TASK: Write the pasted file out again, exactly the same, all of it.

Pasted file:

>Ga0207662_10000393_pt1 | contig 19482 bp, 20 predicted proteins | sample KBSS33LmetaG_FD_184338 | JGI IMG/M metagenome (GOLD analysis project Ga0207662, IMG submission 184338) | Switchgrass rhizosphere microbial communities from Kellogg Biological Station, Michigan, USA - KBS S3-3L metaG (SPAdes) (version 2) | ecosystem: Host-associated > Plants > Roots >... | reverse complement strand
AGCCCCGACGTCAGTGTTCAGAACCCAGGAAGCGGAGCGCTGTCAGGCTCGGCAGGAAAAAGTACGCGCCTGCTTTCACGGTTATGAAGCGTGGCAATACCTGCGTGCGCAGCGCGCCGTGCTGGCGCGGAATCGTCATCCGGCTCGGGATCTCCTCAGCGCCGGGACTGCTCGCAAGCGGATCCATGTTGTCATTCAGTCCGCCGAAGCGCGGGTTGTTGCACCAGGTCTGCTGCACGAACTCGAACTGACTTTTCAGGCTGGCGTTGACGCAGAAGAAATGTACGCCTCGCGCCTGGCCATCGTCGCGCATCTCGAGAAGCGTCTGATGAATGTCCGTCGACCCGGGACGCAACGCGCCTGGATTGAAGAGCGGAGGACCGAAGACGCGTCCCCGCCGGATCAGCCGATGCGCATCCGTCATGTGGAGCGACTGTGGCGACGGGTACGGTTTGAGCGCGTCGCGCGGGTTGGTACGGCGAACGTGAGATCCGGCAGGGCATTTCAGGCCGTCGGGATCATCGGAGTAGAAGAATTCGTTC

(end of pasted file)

>Ga0207662_10000393_pt1 | contig 19482 bp, 20 predicted proteins | sample KBSS33LmetaG_FD_184338 | JGI IMG/M metagenome (GOLD analysis project Ga0207662, IMG submission 184338) | Switchgrass rhizosphere microbial communities from Kellogg Biological Station, Michigan, USA - KBS S3-3L metaG (SPAdes) (version 2) | ecosystem: Host-associated > Plants > Roots >... | reverse complement strand
AGCCCCGACGTCAGTGTTCAGAACCCAGGAAGCGGAGCGCTGTCAGGCTCGGCAGGAAAAAGTACGCGCCTGCTTTCACGGTTATGAAGCGTGGCAATACCTGCGTGCGCAGCGCGCCGTGCTGGCGCGGAATCGTCATCCGGCTCGGGATCTCCTCAGCGCCGGGACTGCTCGCAAGCGGATCCATGTTGTCATTCAGTCCGCCGAAGCGCGGGTTGTTGCACCAGGTCTGCTGCACGAACTCGAACTGACTTTTCAGGCTGGCGTTGACGCAGAAGAAATGTACGCCTCGCGCCTGGCCATCGTCGCGCATCTCGAGAAGCGTCTGATGAATGTCCGTCGACCCGGGACGCAACGCGCCTGGATTGAAGAGCGGAGGACCGAAGACGCGTCCCCGCCGGATCAGCCGATGCGCATCCGTCATGTGGAGCGACTGTGGCGACGGGTACGGTTTGAGCGCGTCGCGCGGGTTGGTACGGCGAACGTGAGATCCGGCAGGGCATTTCAGGCCGTCGGGATCATCGGAGTAGAAGAATTCGTTC